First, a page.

Top News, Articles, and Interviews in Philosophy

Input Sought on New Questions for Upcoming PhilPapers Survey of Philosophers

A draft of the follow-up to the 2009 Philpapers survey of philosophical positions held by academic philosophers on various topics includes about 70 new questions. The survey’s creators, David Bourget (Western University) and David Chalmers (NYU), are seeking input from members of the profession about the new questions. (Previously.) The new survey will include the original 30 questions, plus 10 new ones that will be asked of all respondents, and 60 new ones that will each be asked of 25% of the respondents. So each respondent will be asked to answer around 55 questions. They will also be given the option to answer more, up to the total of around 100 questions. Here are the original 30 questions: A priori knowledge: yes or no? Abstract objects: Platonism or nominalism? Aesthetic value: objective or subjective? Analytic-synthetic distinction: yes or no? Epistemic justification: internalism or externalism? External world: idealism, skepticism, or non-skeptical realism? Free will: compatibilism, libertarianism, or no free will? God: theism or atheism? Knowledge: empiricism or rationalism? Knowledge claims: contextualism, relativism, or invariantism? Laws of nature: Humean or non-Humean? Logic: classical or non-classical? Mental content: internalism or externalism? Meta-ethics: moral realism or moral anti-realism? Metaphilosophy: naturalism or non-naturalism? Mind: physicalism or non-physicalism? Moral judgment: cognitivism or non-cognitivism? Moral motivation: internalism [More]

Philosophers’ Pick-Up Lines

“I didn’t know that angels could fly so low. Or that angels even existed anymore now that God is dead… amiright???” That’s Nietzsche’s pick-up line, as imagined by Dan Caprera in a recent post at McSweeney’s. His other “famous philosopher’s pick-up lines” include: René Descartes: “I would rearrange the stars for you, babe… And, technically-speaking, it is NOT IMPOSSIBLE for me to rearrange the stars, because everything that is external to me is subject to skepticism and, as such, the only thing I can truly be certain of is my own, rational existence.” Jeremy Bentham: “Wanna maximize each other’s overall happiness, babe?” And of course: Immanuel Kant: “If loving you is wrong, babe… then I have a moral duty not to love you because loving you is an ethical decision that cannot be universalized.” …among others. One gets the sense that lines like these may have been what Manet had in mind when he painted this poor bartender: Nonetheless, I suspect some readers might be particularly good at coming up with additions to this list. Of course we needn’t be limited to the great historical philosophers everyone has heard of, so we have more to work with (just don’t be mean to the living, please). Here are a few from me: T.M. Scanlon: “No one could reasonably reject you.” G.E.M. Anscombe: “Them? They’re all idiots. I’m the only one who knows how you think. Let’s get out of here.” Edmund [More]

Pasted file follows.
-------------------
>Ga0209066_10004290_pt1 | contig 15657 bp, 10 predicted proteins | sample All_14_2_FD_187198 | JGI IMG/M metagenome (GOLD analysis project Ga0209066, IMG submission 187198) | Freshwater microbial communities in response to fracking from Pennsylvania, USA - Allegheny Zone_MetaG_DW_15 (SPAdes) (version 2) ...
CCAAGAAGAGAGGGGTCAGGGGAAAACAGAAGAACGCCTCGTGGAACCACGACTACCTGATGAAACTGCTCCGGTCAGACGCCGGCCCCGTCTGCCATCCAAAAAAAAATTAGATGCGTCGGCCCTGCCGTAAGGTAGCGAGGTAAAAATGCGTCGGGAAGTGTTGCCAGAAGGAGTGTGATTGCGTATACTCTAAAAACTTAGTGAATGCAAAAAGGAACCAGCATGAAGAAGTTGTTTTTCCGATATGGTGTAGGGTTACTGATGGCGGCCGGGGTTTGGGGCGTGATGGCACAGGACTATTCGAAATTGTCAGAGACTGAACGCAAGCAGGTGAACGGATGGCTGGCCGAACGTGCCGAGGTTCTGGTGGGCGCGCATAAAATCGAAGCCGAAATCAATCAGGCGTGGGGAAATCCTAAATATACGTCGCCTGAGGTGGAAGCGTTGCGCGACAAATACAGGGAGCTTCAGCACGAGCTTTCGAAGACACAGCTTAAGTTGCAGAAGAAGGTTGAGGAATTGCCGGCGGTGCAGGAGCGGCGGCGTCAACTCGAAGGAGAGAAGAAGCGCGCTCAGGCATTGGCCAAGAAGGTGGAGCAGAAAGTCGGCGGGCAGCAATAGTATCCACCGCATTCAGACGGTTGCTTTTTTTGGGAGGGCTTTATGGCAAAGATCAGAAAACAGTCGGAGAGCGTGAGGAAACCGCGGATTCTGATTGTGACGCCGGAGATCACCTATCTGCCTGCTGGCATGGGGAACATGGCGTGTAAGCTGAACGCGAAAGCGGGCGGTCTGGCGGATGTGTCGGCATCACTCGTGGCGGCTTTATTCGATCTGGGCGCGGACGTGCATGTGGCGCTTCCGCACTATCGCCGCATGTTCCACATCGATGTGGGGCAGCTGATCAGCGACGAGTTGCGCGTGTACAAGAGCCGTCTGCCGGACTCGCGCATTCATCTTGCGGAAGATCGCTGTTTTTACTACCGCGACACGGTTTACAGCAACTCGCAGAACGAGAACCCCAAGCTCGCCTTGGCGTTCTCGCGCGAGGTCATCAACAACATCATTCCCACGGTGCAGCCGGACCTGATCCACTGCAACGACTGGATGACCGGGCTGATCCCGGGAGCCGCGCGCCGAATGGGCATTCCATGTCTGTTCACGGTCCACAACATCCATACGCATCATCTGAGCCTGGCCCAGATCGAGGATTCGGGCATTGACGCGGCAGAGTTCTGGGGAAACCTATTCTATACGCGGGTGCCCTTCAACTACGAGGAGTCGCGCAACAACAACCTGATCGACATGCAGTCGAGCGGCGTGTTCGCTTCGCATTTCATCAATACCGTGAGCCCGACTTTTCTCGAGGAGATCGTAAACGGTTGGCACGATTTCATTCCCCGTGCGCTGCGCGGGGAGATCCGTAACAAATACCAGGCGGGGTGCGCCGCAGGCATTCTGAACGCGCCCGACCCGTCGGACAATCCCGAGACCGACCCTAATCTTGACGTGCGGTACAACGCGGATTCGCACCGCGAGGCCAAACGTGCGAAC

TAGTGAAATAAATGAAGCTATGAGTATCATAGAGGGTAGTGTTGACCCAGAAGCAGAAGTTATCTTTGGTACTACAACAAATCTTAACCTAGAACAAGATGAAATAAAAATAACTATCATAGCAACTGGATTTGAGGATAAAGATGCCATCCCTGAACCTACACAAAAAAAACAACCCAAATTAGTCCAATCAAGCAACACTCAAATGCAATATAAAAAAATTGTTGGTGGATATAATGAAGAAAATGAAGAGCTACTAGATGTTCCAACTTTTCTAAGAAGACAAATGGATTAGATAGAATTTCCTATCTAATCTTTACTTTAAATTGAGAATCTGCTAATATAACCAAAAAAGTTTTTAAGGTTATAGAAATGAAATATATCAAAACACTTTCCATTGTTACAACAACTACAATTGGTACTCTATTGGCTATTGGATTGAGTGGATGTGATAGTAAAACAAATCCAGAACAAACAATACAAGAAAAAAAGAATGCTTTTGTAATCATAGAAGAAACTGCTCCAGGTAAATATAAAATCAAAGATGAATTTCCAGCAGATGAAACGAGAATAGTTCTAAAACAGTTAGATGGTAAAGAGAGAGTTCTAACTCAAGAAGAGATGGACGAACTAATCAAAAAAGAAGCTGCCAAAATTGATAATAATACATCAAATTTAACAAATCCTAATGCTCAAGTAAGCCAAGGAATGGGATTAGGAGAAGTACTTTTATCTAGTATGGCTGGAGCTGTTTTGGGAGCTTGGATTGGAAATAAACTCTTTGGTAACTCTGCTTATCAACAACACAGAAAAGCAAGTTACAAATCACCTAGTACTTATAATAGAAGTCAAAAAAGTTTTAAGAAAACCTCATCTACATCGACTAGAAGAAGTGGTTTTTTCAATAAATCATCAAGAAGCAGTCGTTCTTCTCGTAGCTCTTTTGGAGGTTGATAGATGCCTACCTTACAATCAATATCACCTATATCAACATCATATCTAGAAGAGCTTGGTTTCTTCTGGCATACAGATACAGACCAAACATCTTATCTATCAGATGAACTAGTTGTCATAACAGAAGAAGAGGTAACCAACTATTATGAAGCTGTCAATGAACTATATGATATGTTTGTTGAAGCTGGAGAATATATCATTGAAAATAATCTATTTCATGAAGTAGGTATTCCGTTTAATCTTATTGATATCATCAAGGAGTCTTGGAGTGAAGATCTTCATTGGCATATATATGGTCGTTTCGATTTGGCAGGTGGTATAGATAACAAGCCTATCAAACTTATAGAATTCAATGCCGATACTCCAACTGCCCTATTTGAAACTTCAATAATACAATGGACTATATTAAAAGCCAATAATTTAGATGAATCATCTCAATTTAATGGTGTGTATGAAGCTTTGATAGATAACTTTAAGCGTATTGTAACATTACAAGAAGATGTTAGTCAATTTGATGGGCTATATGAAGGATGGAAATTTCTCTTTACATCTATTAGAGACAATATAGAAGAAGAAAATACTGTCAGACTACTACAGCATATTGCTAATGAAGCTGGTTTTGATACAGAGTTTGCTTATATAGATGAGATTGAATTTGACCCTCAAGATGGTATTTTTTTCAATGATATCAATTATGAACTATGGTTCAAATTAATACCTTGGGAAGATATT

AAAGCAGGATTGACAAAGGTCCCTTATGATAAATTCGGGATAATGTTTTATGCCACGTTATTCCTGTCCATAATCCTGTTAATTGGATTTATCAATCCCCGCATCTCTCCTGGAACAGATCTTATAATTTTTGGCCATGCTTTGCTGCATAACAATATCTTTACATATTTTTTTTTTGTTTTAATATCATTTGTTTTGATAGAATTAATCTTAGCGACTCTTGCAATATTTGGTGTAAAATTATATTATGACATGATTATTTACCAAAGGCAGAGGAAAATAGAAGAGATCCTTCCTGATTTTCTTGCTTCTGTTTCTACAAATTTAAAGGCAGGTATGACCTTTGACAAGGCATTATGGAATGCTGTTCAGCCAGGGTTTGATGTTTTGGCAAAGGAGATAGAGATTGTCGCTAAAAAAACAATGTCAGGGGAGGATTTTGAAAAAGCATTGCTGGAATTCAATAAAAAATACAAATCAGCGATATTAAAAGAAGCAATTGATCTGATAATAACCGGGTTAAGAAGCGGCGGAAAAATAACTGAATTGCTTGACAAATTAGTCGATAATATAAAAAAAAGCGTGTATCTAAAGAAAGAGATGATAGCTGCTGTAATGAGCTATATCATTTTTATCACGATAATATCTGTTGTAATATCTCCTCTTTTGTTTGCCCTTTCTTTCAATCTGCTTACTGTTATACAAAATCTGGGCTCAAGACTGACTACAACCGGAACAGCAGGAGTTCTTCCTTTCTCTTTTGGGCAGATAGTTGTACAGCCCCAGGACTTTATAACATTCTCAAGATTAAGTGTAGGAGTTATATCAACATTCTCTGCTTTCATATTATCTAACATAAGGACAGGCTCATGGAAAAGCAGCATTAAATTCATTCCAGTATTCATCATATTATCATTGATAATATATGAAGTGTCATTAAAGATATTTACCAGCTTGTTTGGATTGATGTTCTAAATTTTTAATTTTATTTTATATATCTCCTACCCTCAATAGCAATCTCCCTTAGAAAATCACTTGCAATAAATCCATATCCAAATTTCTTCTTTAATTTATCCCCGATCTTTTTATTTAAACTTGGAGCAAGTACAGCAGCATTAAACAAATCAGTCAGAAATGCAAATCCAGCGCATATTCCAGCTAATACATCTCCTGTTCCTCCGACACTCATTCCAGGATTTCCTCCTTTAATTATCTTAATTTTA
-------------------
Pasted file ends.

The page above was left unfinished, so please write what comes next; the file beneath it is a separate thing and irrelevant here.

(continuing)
“Academic Philosophy Is Ruining Our Marriage”, Non-Hegel Versions

By now many readers will have seen the Reddit post written by a physicist seeking advice about what to do about her Hegel-obsessed philosopher-of-science husband. It was posted in the Heap of Links the other day, and all over social media—to the extent that “Hegel” was trending on Twitter. The post begins: My husband and I are both academics. We’ve been married for 3 years, and been together for 6. He is an academic philosopher and I am a physicist. He has recently expressed displeasure that I’ve never seriously engaged with his work. Now, I’ve read a bit… Unfortunately, everything he’s shown me has just seems completely insane. Here’s the problem: his work apparently involves claims about physics that are just wrong, and wrong in a very embarrassing way! She details some of those claims, points out various problems, and claims his pre-occupation with Hegel “has reached the point of creepiness,” noting that “he keeps a framed picture of Hegel on the nightstand in our bedroom.” The problem grows and culminates in a fight: Recently we got in a huge fight because he was trying to demonstrate an example of the Hegelian concept of the “unity of opposites” (whatever that means) by claiming that right and left hands are opposite but also identical. I told him this is just wrong and that right and left hands are not “identical” in any meaningful sense (chirality is a basic concept [More]

Two Philosophers Make British Academy Book Award Shortlist